This is my fifth and final post of this series in which we’ve explored my “top 5” list of capabilities that make multi-unit ownership work.
Multi-unit success depends on these five capabilities:
- Maintaining Scalable Systems (delivered by the franchisor, executed by the franchisee)
- Screening, Training and Coaching (both franchisor and franchisee)
- Leading, not Doing (managing the enterprise)
- Understanding Financial Drivers and Results (monitoring the enterprise)
- Managing the Financial Risks and Rewards (planning the growth pathway)
#5. Managing Financial Risk
We all get into business to build wealth. To achieve an attractive return on investment, we must grow sales. However, one location’s organic growth (more customers, buying more frequently at a higher average transaction value) may not yield the profits we seek. Some franchises work best with multi-unit ownership.
The higher reward (additional profits) of multi-unit ownership comes with a trade-off: higher financial risk. In simple terms, growing sales and profits requires more capital or debt. It’s the way wealth is built, but only if the enterprise is successful.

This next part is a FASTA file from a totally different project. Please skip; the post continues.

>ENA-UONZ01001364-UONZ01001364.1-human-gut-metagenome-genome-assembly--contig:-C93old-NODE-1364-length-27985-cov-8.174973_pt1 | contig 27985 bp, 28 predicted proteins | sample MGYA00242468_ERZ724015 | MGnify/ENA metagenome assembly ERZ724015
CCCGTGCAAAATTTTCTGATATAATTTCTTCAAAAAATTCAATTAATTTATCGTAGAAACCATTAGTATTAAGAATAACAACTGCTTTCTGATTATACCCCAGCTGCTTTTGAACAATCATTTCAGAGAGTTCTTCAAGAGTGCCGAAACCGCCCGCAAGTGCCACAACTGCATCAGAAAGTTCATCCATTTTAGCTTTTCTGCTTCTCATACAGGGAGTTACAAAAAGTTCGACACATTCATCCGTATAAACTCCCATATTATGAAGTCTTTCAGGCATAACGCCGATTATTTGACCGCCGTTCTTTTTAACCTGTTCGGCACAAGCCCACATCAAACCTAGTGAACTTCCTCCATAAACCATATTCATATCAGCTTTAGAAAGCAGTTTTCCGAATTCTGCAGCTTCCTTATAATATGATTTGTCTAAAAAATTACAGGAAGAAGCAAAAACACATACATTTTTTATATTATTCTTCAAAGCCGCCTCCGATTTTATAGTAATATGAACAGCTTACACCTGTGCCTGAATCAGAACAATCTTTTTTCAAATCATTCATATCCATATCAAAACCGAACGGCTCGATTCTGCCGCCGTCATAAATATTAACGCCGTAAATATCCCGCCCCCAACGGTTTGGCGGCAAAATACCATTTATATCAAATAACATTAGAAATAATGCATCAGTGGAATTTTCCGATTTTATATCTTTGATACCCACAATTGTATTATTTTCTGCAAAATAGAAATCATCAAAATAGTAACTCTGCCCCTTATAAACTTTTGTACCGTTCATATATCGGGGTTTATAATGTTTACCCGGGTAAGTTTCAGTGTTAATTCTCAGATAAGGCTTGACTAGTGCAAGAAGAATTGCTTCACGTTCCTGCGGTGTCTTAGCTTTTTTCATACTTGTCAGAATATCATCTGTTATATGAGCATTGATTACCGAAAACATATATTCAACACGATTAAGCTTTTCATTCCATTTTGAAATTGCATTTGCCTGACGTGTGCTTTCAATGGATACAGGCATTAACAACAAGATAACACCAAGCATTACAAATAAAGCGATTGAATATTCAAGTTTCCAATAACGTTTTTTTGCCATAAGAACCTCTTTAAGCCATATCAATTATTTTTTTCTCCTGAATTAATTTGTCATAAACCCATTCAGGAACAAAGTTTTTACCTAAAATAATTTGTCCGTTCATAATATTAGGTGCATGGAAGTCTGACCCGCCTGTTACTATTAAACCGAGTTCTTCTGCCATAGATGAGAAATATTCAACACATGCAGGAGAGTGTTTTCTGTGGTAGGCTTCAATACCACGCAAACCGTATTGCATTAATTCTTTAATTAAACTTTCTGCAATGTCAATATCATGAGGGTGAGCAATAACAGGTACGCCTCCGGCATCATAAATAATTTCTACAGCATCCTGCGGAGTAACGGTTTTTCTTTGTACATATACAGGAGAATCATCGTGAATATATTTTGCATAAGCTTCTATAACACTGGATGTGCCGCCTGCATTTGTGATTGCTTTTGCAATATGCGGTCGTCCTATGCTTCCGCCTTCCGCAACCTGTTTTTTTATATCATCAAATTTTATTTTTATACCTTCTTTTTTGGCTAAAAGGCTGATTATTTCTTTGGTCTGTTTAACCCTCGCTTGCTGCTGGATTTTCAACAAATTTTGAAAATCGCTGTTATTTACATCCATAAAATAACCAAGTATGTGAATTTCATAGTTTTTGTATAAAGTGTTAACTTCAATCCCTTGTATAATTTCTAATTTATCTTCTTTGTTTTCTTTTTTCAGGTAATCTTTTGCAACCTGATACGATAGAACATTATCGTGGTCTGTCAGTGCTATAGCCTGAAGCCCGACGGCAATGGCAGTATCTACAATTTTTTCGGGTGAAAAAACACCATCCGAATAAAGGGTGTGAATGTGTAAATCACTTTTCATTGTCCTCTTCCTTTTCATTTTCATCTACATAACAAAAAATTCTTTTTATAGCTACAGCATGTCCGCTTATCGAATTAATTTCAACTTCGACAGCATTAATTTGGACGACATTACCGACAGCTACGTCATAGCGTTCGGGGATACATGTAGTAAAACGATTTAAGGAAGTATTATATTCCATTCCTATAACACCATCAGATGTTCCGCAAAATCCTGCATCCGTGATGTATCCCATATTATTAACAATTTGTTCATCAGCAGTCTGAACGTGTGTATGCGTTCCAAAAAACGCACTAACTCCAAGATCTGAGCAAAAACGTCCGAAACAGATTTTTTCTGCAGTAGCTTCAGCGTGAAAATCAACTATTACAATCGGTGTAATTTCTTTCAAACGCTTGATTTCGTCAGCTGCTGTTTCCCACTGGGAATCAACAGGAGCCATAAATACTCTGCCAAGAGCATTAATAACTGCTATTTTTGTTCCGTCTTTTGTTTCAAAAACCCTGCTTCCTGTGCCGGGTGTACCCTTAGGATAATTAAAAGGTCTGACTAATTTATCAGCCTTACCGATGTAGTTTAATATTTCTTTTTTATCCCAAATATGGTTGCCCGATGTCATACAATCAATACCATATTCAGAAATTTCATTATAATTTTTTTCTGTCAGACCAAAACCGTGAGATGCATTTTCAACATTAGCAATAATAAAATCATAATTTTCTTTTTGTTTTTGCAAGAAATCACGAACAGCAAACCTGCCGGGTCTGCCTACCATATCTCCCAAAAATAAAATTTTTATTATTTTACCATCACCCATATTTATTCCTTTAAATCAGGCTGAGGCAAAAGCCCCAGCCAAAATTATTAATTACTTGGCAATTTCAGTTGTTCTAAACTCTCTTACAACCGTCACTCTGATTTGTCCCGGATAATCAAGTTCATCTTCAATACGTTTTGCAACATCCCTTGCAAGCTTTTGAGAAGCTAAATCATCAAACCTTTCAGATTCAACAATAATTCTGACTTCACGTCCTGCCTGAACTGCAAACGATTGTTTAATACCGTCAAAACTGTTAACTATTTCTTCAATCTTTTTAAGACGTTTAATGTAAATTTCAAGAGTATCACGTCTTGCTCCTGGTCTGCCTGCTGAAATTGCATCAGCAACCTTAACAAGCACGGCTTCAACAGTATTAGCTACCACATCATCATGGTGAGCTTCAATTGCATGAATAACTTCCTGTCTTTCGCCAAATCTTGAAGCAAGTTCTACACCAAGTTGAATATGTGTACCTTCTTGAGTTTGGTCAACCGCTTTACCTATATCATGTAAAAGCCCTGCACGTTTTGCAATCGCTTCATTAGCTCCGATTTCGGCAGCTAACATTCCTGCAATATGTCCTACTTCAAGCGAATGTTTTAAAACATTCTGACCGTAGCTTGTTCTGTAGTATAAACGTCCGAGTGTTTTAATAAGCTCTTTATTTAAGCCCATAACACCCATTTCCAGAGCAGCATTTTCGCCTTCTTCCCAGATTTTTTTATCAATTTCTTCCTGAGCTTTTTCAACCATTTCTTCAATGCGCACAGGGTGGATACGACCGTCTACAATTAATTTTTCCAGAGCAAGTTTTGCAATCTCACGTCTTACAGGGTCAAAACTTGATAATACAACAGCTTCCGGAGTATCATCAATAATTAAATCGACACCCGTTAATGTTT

How long will it take to produce enough profit to repay the debt and pay a reasonable return to the owners? You absolutely must have a calendar for your race to profit. But what if it takes longer than expected? Where will the money come from? Successful enterprise managers have written financial plans (plan A and plan B at least) that align with their personal financial goals and capacity. They take risks and then manage the drivers of their success to assure their rewards.
The best way to head off risk of failure is to insure there is sufficient capital available to support the additional location without tapping the cash and credit line of existing locations. Too often I’ve seen a slow start in a new territory consume cash reserves and debt capacity needed by existing locations, and the entire operation suffers.
As a past franchise executive I received phone calls from franchisees facing bankruptcy and divorce as a result of their business failure. It caused me to ask, “what went wrong?” Too many franchisors pass these off as failures of the franchisee. Many failures of the franchisee begin with a failure of the franchisor to predict a reasonable time-frame for the race to profit.
The cost of the franchise fee and the build-out is easy to estimate. Funding losses during the race to profit is source of financial risk that is variable. Planning for adequate capital and coaching to the sales drives is essential for managing financial risk.
ICFE Special Session on Successful Multi-Unit Expansion
My colleagues and I will be presenting a full day session entitled: Advanced Financial Essentials: Driving Profitable Growth Through Multi-Unit Expansion at the Institute of Certified Franchise Executives special sessions on Saturday, February 8th at the IFA conference in Orlando. If you are seeking to expand your network through multi-unit ownership, I encourage you to join us!
Follow this link for more details and registration options: